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Affluent Christian Investor | October 18, 2017

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Election Analysis: Invest Based on Actions, Not Rhetoric

investment money paper pens PUBLIC DOMAIN

The election of Donald Trump was a momentous political event and it is no surprise that half of the country is elated and half in shock. Our job is not to tell people who to vote for (or who they should have voted for). Our job is to evaluate economic conditions and to position portfolios for maximum probability for meeting clients’ personal goals.

Many of you have been asking us how our process responds to any event like this. One of our most cherished principles is the principle of leadership and governance, which says that when leadership of nations and governance of companies encourage human productivity, that is likely to be a good environment in which to invest. This applies to countries as well as to companies.

But note that the principles do not say that when the rhetoric of national and corporate leaders is good (or bad) for human productivity, this creates a good (or bad) environment for investing. Our approach does not focus on rhetoric, but on actions. We acknowledge that rhetoric often drives short term market fluctuations. For example, during the night of the Trump victory reactions were quite negative: US equity futures sold off dramatically and gold surged. However, over the next two days, as President-elect Trump made calm public statements, engaged in respectful and attentive meetings with the current President, and received congratulations from leaders around the world, that dramatic fear trade dramatically reversed itself. If we responded to such short-term fluctuations we would have sold what was about to go up and bought what was about to go down.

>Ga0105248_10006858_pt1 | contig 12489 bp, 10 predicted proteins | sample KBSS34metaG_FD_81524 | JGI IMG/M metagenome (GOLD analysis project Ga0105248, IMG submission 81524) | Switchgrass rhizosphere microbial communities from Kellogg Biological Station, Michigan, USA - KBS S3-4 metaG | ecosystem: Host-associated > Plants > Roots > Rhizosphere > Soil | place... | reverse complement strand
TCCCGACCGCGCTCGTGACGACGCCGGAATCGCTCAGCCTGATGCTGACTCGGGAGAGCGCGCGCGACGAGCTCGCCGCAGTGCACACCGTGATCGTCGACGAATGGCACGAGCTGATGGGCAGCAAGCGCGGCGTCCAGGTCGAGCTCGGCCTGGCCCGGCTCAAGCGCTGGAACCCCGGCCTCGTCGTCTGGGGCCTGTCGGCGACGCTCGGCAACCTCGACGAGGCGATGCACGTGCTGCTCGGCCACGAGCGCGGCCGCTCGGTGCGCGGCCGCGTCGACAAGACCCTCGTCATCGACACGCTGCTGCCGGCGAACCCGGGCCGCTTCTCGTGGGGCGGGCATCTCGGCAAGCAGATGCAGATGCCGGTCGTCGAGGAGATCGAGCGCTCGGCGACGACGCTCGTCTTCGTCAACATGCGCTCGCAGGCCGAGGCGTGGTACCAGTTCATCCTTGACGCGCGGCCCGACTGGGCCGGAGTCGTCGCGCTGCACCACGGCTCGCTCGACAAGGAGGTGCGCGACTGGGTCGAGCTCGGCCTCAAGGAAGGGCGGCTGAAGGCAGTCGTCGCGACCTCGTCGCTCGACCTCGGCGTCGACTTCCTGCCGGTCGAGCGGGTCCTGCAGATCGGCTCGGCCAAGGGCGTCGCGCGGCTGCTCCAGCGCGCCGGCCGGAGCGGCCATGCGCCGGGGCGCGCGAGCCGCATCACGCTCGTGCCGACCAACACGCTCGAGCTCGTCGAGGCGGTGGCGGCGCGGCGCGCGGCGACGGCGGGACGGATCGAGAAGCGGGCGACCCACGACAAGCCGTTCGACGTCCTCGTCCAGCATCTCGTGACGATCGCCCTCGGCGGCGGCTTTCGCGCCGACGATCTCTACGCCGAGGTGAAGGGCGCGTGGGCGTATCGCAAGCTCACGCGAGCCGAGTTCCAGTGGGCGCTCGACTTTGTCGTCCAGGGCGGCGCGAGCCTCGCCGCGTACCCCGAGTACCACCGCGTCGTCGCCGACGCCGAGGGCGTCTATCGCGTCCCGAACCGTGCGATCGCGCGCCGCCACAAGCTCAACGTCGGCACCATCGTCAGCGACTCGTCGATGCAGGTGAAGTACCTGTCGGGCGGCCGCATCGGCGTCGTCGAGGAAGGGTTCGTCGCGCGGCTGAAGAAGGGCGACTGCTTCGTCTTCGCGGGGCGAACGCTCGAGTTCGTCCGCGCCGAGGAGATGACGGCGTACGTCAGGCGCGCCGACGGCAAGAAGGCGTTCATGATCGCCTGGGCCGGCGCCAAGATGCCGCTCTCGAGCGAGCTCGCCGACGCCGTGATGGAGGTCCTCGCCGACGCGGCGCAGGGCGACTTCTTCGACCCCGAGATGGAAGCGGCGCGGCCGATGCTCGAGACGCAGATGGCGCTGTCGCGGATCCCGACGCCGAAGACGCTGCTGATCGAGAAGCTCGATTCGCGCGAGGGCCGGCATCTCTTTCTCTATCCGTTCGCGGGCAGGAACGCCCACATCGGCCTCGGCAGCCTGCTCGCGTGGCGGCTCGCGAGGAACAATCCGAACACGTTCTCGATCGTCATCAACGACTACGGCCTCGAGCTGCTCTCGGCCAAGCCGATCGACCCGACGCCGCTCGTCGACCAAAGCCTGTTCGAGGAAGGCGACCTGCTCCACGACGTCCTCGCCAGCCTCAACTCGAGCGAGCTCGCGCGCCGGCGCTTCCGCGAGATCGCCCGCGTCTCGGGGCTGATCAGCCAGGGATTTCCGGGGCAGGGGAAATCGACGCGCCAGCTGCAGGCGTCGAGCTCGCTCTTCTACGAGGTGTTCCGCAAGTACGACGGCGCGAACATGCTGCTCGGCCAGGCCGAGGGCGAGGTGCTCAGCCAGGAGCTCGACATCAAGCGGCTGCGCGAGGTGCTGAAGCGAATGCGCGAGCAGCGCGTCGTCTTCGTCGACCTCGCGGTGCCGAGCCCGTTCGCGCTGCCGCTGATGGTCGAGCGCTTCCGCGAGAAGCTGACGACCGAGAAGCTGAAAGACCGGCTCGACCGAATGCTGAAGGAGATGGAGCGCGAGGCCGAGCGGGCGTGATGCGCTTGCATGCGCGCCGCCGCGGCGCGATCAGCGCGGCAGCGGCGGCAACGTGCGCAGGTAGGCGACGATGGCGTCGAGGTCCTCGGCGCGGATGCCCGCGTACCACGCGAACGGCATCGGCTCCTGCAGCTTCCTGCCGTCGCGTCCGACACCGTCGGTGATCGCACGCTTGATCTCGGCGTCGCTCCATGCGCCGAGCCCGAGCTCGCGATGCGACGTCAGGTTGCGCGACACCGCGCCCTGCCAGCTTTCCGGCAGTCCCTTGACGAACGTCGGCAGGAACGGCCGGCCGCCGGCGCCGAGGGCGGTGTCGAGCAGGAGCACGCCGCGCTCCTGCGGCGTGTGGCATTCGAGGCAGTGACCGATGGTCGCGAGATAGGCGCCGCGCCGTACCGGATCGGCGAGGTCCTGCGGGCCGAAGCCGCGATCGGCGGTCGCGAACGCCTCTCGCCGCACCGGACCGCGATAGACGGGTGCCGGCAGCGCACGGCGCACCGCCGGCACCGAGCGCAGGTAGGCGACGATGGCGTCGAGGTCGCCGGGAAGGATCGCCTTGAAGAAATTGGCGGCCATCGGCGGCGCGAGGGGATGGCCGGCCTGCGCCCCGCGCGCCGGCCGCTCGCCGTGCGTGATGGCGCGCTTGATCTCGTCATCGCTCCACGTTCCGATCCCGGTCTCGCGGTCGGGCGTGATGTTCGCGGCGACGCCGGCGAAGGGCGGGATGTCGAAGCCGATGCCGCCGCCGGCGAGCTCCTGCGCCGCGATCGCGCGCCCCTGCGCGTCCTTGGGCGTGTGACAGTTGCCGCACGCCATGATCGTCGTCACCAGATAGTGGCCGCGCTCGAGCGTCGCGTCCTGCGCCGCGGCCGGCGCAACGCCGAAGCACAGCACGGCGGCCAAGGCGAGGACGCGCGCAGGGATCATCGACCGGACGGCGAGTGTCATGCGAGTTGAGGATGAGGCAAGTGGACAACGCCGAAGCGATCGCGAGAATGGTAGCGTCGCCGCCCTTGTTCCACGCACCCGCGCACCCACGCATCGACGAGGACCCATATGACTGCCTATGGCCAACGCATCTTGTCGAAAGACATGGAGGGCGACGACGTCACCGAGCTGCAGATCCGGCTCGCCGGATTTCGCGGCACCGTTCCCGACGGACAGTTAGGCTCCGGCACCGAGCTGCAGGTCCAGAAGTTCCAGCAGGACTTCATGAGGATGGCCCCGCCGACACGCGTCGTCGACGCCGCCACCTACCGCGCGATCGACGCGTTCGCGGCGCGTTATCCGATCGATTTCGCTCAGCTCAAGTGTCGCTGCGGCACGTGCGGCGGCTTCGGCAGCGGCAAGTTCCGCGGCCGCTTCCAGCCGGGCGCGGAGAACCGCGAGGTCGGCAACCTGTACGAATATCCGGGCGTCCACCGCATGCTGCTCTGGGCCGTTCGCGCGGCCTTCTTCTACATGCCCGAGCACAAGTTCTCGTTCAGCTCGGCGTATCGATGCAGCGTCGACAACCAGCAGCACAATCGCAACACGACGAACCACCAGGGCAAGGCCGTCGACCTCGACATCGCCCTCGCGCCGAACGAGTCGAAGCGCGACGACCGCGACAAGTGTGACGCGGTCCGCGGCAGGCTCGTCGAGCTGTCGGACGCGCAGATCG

Instead, we work hard to keep portfolios from high turnover based on a changing media narrative and shifting rhetoric from leaders (or shifting reporting on leaders from media). Instead, our economic forecasts are based on demographics (which does not shift quickly) and adherence to the principles which lead to human flourishing. What drives an economy is people. It is people who produce things. But it also matters what environment that person is in. A human being in an environment of adaptable labor markets, a culture which encourages entrepreneurship and allows competition to spur us on, is a great environment in which to invest for the long term. What we do is to modestly overweight countries which are trending in the right direction in those areas and which are also attractively priced. In other words, we don’t move capital in response to rhetoric but to actions.

When it comes to big picture allocation, that is allocation between asset classes such as equity and debt, or between large blocks of countries such as developed and emerging, we produce macro-economic forecasts which are an input to the overall process. Our macro forecasts also rely on accomplished policy results, not rhetoric from leaders or estimations from experts about political changes. If there is one thing this election cycle should teach us, it is how very wrong experts can be about what a nation will do. We do rely somewhat on demographic forecasts, but demographics are a slow-moving metric and (absent plague or world war) a fairly predictable one.

We think that depending on actual events, rather than on expert opinion about what events will happen, is not only the humble approach, but also the right approach. Over the long run, markets respond to actual growth that results from actual positive policy shifts.